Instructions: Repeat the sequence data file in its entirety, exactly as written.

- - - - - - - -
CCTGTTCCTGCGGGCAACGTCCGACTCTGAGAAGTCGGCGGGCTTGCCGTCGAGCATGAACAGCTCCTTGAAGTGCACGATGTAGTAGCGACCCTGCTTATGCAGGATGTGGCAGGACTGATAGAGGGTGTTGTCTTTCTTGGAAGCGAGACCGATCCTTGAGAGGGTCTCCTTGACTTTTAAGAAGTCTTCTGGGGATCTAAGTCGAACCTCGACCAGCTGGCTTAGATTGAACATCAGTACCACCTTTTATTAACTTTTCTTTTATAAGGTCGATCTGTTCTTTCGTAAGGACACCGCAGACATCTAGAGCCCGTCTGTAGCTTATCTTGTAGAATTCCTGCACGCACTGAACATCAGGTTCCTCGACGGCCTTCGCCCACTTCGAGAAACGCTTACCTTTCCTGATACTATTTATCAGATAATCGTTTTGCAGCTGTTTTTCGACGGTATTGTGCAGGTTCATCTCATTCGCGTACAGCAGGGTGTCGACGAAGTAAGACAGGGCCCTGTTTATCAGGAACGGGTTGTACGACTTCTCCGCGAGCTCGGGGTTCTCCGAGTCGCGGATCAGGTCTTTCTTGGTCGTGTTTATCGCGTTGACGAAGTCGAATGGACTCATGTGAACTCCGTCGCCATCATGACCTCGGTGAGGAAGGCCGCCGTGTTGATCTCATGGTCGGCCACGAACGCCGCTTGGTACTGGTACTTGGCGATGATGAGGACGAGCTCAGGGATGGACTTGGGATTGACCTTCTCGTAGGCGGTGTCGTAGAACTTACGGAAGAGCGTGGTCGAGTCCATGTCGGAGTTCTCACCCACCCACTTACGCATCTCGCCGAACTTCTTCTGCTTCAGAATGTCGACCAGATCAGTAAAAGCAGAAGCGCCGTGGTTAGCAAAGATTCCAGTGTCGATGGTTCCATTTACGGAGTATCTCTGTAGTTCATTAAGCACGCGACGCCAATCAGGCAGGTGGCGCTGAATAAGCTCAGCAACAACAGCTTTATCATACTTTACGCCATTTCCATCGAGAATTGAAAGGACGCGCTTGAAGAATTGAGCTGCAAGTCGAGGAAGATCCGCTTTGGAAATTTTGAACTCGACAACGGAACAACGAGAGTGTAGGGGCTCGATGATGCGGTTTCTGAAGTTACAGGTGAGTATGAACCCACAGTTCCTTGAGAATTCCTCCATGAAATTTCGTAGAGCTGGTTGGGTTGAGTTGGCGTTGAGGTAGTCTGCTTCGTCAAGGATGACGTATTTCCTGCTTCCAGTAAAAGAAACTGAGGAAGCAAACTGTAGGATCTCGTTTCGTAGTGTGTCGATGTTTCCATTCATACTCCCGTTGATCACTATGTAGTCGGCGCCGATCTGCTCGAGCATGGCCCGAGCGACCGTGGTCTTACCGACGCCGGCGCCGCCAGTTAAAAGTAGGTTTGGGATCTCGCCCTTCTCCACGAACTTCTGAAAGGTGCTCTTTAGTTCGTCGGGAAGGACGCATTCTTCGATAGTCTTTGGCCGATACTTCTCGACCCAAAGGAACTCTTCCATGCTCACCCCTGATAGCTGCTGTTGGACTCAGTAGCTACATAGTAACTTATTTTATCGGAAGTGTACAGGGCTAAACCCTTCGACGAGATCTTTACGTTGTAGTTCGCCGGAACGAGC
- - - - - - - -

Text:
CCTGTTCCTGCGGGCAACGTCCGACTCTGAGAAGTCGGCGGGCTTGCCGTCGAGCATGAACAGCTCCTTGAAGTGCACGATGTAGTAGCGACCCTGCTTATGCAGGATGTGGCAGGACTGATAGAGGGTGTTGTCTTTCTTGGAAGCGAGACCGATCCTTGAGAGGGTCTCCTTGACTTTTAAGAAGTCTTCTGGGGATCTAAGTCGAACCTCGACCAGCTGGCTTAGATTGAACATCAGTACCACCTTTTATTAACTTTTCTTTTATAAGGTCGATCTGTTCTTTCGTAAGGACACCGCAGACATCTAGAGCCCGTCTGTAGCTTATCTTGTAGAATTCCTGCACGCACTGAACATCAGGTTCCTCGACGGCCTTCGCCCACTTCGAGAAACGCTTACCTTTCCTGATACTATTTATCAGATAATCGTTTTGCAGCTGTTTTTCGACGGTATTGTGCAGGTTCATCTCATTCGCGTACAGCAGGGTGTCGACGAAGTAAGACAGGGCCCTGTTTATCAGGAACGGGTTGTACGACTTCTCCGCGAGCTCGGGGTTCTCCGAGTCGCGGATCAGGTCTTTCTTGGTCGTGTTTATCGCGTTGACGAAGTCGAATGGACTCATGTGAACTCCGTCGCCATCATGACCTCGGTGAGGAAGGCCGCCGTGTTGATCTCATGGTCGGCCACGAACGCCGCTTGGTACTGGTACTTGGCGATGATGAGGACGAGCTCAGGGATGGACTTGGGATTGACCTTCTCGTAGGCGGTGTCGTAGAACTTACGGAAGAGCGTGGTCGAGTCCATGTCGGAGTTCTCACCCACCCACTTACGCATCTCGCCGAACTTCTTCTGCTTCAGAATGTCGACCAGATCAGTAAAAGCAGAAGCGCCGTGGTTAGCAAAGATTCCAGTGTCGATGGTTCCATTTACGGAGTATCTCTGTAGTTCATTAAGCACGCGACGCCAATCAGGCAGGTGGCGCTGAATAAGCTCAGCAACAACAGCTTTATCATACTTTACGCCATTTCCATCGAGAATTGAAAGGACGCGCTTGAAGAATTGAGCTGCAAGTCGAGGAAGATCCGCTTTGGAAATTTTGAACTCGACAACGGAACAACGAGAGTGTAGGGGCTCGATGATGCGGTTTCTGAAGTTACAGGTGAGTATGAACCCACAGTTCCTTGAGAATTCCTCCATGAAATTTCGTAGAGCTGGTTGGGTTGAGTTGGCGTTGAGGTAGTCTGCTTCGTCAAGGATGACGTATTTCCTGCTTCCAGTAAAAGAAACTGAGGAAGCAAACTGTAGGATCTCGTTTCGTAGTGTGTCGATGTTTCCATTCATACTCCCGTTGATCACTATGTAGTCGGCGCCGATCTGCTCGAGCATGGCCCGAGCGACCGTGGTCTTACCGACGCCGGCGCCGCCAGTTAAAAGTAGGTTTGGGATCTCGCCCTTCTCCACGAACTTCTGAAAGGTGCTCTTTAGTTCGTCGGGAAGGACGCATTCTTCGATAGTCTTTGGCCGATACTTCTCGACCCAAAGGAACTCTTCCATGCTCACCCCTGATAGCTGCTGTTGGACTCAGTAGCTACATAGTAACTTATTTTATCGGAAGTGTACAGGGCTAAACCCTTCGACGAGATCTTTACGTTGTAGTTCGCCGGAACGAGC